We ought, then, to expect that a film festival will offer a panorama of criminal activity. Venice did last year and this, and so did the latest edition of the  Vancouver International Film Festival. Some movies were straightforward thrillers, some introduced crime obliquely. In one the question of whether a crime was committed at all led–yes–to a full-fledged murder.

 

Smells like teen spirit

Diary of My Mind.

Start with the package of four Swiss TV episodes from the series Shock Wave. Produced by Lionel Baier, these dramas were based on real cases–some fairly distant, others more recent, all involving teenagers. The episodes offer an anthology of options on how to trace the progress of a crime.

In Sirius a rural cult prepares for a mass suicide in expectation they’ll be resurrected on an extraterrestrial realm. The film focuses largely on Hugo, a teenager turned over to the cult by his parents. Director Frédéric Mermoud gives the group’s suicide preparations a solemnity that contrasts sharply with the food-fight that they indulge in the night before. Similarly, The Valley presents a tense account of a young car thief pursued by the police. Locking us to his consciousness and a linear time scheme, director Jean-Stéphane Bron summons up a good deal of suspense around the boy’s prospects of survival in increasingly unfriendly mountain terrain.

Sirius and The Valley give us straightforward chronology, but First Name Mathieu, Baier’s directorial contribution, offers something else. A serial killer is raping and murdering young men, but one of his victims, Mathieu, manages to escape. The film’s narration is split. Mathieu struggles to readjust to life at home and at school, while the police try to coax a firm identification from him. This action is punctuated by flashback glimpses of the traumatic crime. The result explores the parents’ uncertainty about how restore the routines of normal life, the police inspector’s unwillingness to press Mathieu too hard, and the boy’s self-consciousness and guilt as the target of the town’s morbid curiosity.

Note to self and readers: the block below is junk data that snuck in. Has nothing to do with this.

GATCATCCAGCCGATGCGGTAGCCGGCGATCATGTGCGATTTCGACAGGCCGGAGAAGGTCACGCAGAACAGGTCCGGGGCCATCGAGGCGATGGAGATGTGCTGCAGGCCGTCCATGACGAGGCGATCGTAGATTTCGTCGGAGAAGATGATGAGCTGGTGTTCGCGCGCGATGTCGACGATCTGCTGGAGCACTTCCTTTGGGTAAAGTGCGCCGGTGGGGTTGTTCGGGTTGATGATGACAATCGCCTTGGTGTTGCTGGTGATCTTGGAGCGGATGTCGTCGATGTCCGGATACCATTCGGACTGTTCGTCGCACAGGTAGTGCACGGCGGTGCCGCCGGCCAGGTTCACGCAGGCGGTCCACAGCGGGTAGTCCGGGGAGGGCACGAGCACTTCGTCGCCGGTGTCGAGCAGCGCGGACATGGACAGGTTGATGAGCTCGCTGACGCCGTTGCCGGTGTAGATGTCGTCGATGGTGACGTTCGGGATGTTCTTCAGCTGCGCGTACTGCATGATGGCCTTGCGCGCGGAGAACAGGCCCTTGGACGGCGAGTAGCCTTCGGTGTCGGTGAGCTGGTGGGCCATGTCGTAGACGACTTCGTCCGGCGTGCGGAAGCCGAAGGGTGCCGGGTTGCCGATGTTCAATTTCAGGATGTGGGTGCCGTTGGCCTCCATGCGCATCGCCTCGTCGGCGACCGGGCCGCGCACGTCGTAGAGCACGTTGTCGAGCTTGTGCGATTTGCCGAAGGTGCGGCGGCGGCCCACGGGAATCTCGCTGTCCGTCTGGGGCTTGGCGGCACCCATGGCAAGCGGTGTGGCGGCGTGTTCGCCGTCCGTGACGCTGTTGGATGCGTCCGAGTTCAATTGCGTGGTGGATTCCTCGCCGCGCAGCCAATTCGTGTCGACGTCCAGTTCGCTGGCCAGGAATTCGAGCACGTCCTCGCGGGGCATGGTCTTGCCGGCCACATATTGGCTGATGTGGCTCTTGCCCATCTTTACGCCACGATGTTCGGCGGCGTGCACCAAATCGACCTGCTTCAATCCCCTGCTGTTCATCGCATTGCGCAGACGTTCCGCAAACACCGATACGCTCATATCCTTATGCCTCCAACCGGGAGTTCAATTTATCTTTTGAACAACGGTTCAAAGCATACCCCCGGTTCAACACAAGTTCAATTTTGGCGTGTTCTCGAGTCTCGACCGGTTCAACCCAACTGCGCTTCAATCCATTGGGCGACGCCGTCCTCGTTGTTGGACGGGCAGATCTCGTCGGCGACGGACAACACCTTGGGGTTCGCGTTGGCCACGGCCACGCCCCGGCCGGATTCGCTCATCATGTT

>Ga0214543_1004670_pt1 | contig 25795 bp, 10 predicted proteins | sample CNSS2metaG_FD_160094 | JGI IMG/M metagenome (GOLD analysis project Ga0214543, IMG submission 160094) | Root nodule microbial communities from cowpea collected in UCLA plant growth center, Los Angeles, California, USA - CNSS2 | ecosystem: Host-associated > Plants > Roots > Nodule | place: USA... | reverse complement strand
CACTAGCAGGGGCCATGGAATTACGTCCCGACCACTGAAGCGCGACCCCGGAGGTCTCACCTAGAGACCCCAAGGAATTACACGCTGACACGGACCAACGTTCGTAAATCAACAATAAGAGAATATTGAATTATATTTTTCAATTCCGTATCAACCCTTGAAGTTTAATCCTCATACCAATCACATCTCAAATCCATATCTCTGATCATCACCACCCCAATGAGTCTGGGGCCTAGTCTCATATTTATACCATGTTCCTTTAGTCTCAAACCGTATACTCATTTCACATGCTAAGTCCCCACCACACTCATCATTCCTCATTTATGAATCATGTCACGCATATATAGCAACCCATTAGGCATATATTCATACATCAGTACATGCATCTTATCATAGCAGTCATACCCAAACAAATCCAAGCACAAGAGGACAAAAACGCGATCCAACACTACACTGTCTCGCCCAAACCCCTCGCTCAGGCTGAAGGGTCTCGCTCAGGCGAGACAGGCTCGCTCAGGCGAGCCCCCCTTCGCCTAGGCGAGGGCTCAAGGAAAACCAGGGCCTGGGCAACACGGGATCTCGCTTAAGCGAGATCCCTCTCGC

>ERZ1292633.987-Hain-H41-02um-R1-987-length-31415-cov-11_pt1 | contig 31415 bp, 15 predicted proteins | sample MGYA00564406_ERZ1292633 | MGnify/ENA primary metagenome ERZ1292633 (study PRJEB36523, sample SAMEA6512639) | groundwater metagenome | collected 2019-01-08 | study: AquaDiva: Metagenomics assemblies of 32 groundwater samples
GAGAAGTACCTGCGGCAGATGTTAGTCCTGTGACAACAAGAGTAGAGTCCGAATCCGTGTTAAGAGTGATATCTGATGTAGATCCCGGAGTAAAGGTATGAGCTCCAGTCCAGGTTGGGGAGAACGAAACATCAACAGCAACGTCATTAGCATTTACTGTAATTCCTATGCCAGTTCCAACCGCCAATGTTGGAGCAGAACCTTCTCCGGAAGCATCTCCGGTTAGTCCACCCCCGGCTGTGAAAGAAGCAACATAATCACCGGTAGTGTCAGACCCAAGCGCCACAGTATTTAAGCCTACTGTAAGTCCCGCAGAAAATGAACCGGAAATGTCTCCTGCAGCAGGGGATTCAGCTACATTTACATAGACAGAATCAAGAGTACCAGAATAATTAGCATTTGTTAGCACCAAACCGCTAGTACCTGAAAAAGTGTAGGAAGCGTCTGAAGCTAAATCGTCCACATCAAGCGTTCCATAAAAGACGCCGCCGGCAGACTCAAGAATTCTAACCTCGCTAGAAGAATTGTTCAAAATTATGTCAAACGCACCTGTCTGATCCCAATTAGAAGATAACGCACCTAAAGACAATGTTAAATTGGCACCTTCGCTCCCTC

This insistence on the aftereffects of a crime dominates Diary of My Mind, Ursula Meier’s contribution to the series. This too uses flashbacks, mostly to the moments right after a high-school boy kills his mother and father. But there’s no whodunit factor; we know that Ben is guilty. The question is why. Ben’s diary seems to offer a decisive clue (“I must kill them”), but just as important, the magistrate thinks, is his creative writing under the tutelage of Madame Fontanel, played by the axiomatic Fanny Ardent. Because she encouraged her students to expose their authentic feelings, Ben’s hatred of his father had surfaced in his classroom work. Perfectly normal for a young man, she assures the magistrate. No, he asserts: a warning you ignored. The shock waves that engulf onlookers after a crime, the suggestion that art can be both therapeutic and dangerous, the question of a teacher’s duty to both her pupils and the society outside the classroom–Diary of My Mind raises these and other themes in a compact, engaging tale.

 

Last hurrah of (movie) chivalry

Chinese director Jia Zhangke is no stranger to criminal matters. His films have dwelt on street hustles, botched bank robberies, and hoodlums at many ranks. Ash Is Purest White is  a gangster saga, tracing how a tough woman, Qiao, survives across the years 2001-2018. Initially the mistress of boss Bin, Qiao rescues him from a violent beatdown using his pistol. She takes the blame for owning a firearm. Getting out of prison, Qiao tracks down the now-weakened Bin, who has taken up with another woman.